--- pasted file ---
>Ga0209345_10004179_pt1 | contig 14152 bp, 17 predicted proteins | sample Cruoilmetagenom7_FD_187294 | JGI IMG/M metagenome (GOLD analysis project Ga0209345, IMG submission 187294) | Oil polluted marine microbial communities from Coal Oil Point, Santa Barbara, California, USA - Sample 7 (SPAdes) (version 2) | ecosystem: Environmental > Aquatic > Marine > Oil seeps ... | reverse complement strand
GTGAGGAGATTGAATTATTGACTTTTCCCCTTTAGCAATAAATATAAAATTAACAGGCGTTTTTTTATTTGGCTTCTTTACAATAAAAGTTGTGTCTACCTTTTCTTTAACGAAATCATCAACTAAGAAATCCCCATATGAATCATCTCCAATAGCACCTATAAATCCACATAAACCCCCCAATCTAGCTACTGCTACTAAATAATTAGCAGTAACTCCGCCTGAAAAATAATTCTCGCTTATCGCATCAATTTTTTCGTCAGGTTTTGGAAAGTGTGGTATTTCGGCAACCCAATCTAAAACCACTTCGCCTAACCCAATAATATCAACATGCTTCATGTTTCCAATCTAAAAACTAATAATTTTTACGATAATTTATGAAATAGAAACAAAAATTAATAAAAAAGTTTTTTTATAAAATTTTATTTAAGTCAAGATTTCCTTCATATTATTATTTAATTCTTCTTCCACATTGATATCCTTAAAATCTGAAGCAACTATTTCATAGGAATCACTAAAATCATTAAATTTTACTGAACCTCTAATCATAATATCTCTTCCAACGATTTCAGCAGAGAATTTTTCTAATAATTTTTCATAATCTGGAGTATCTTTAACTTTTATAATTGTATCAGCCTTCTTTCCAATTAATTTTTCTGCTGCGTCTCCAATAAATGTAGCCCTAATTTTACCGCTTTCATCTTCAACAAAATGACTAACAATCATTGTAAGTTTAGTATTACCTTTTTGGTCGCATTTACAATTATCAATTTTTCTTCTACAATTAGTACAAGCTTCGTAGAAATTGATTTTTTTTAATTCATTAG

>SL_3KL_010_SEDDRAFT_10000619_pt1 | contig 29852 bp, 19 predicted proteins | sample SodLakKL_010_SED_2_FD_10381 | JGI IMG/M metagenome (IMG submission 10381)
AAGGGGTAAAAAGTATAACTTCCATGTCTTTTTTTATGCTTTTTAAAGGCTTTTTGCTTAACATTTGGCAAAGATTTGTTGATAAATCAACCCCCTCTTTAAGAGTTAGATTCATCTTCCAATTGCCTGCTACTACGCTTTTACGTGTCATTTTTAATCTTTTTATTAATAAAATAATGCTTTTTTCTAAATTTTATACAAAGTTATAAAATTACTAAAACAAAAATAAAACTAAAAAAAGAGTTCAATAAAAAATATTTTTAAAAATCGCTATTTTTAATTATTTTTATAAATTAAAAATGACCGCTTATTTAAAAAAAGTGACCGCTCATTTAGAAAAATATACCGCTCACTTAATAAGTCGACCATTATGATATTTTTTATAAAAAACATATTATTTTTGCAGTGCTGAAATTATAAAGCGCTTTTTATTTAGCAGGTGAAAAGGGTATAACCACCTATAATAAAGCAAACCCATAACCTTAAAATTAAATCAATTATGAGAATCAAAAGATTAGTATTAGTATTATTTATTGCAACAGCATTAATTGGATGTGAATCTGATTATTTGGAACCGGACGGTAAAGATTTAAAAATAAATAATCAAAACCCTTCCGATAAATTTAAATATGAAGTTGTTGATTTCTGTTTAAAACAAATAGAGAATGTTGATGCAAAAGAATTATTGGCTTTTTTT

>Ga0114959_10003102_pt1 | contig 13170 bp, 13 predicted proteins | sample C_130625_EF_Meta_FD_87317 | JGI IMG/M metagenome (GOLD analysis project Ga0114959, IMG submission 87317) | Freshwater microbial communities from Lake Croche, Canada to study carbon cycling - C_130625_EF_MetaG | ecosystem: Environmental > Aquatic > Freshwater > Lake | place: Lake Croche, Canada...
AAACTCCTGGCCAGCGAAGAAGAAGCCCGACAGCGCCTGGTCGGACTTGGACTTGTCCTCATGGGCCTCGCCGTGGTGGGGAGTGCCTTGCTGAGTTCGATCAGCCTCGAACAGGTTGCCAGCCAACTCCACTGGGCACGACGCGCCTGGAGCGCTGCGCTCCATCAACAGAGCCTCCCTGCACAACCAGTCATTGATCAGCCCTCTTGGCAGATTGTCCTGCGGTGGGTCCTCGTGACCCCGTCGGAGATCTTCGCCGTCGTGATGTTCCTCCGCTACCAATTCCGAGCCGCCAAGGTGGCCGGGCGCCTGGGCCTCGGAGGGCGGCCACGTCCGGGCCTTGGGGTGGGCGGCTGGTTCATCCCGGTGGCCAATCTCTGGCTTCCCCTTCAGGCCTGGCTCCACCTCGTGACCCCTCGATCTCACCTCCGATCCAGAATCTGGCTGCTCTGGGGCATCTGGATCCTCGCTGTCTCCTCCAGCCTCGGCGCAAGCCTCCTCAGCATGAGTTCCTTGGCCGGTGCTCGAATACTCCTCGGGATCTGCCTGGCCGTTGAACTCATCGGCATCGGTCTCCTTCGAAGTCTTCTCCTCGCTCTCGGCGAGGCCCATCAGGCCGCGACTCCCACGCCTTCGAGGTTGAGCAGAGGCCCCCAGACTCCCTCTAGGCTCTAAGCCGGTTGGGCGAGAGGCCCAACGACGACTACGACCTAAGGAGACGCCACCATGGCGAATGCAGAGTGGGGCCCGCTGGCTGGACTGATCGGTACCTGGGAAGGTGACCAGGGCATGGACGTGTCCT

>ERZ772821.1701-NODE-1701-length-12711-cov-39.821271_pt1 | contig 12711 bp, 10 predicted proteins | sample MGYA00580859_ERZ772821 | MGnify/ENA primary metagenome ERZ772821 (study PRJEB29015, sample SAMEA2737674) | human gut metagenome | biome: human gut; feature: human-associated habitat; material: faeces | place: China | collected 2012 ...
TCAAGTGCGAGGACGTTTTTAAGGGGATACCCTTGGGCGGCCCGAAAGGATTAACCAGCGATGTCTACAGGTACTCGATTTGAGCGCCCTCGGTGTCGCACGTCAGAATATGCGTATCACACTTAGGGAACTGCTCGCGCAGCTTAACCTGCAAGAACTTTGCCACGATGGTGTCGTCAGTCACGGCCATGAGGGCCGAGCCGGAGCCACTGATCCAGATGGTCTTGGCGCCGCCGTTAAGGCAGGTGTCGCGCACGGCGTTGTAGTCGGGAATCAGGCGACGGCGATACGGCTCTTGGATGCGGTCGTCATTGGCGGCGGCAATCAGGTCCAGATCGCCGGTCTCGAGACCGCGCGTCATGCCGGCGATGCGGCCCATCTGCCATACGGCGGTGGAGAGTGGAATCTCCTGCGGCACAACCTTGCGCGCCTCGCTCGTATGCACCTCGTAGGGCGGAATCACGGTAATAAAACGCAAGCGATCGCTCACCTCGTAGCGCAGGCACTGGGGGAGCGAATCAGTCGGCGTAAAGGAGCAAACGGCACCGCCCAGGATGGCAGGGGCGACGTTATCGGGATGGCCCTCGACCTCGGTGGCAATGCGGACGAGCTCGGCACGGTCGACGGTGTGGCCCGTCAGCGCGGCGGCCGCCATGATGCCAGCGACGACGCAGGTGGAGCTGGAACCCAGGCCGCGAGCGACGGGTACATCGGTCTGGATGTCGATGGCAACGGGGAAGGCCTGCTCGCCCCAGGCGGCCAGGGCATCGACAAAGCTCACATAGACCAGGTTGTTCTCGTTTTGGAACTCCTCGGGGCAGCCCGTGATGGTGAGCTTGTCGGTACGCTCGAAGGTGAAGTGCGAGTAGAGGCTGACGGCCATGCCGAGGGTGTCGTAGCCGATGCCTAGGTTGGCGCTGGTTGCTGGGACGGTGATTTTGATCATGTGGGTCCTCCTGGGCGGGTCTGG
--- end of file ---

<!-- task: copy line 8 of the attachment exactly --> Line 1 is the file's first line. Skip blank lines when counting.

TCAAGTGCGAGGACGTTTTTAAGGGGATACCCTTGGGCGGCCCGAAAGGATTAACCAGCGATGTCTACAGGTACTCGATTTGAGCGCCCTCGGTGTCGCACGTCAGAATATGCGTATCACACTTAGGGAACTGCTCGCGCAGCTTAACCTGCAAGAACTTTGCCACGATGGTGTCGTCAGTCACGGCCATGAGGGCCGAGCCGGAGCCACTGATCCAGATGGTCTTGGCGCCGCCGTTAAGGCAGGTGTCGCGCACGGCGTTGTAGTCGGGAATCAGGCGACGGCGATACGGCTCTTGGATGCGGTCGTCATTGGCGGCGGCAATCAGGTCCAGATCGCCGGTCTCGAGACCGCGCGTCATGCCGGCGATGCGGCCCATCTGCCATACGGCGGTGGAGAGTGGAATCTCCTGCGGCACAACCTTGCGCGCCTCGCTCGTATGCACCTCGTAGGGCGGAATCACGGTAATAAAACGCAAGCGATCGCTCACCTCGTAGCGCAGGCACTGGGGGAGCGAATCAGTCGGCGTAAAGGAGCAAACGGCACCGCCCAGGATGGCAGGGGCGACGTTATCGGGATGGCCCTCGACCTCGGTGGCAATGCGGACGAGCTCGGCACGGTCGACGGTGTGGCCCGTCAGCGCGGCGGCCGCCATGATGCCAGCGACGACGCAGGTGGAGCTGGAACCCAGGCCGCGAGCGACGGGTACATCGGTCTGGATGTCGATGGCAACGGGGAAGGCCTGCTCGCCCCAGGCGGCCAGGGCATCGACAAAGCTCACATAGACCAGGTTGTTCTCGTTTTGGAACTCCTCGGGGCAGCCCGTGATGGTGAGCTTGTCGGTACGCTCGAAGGTGAAGTGCGAGTAGAGGCTGACGGCCATGCCGAGGGTGTCGTAGCCGATGCCTAGGTTGGCGCTGGTTGCTGGGACGGTGATTTTGATCATGTGGGTCCTCCTGGGCGGGTCTGG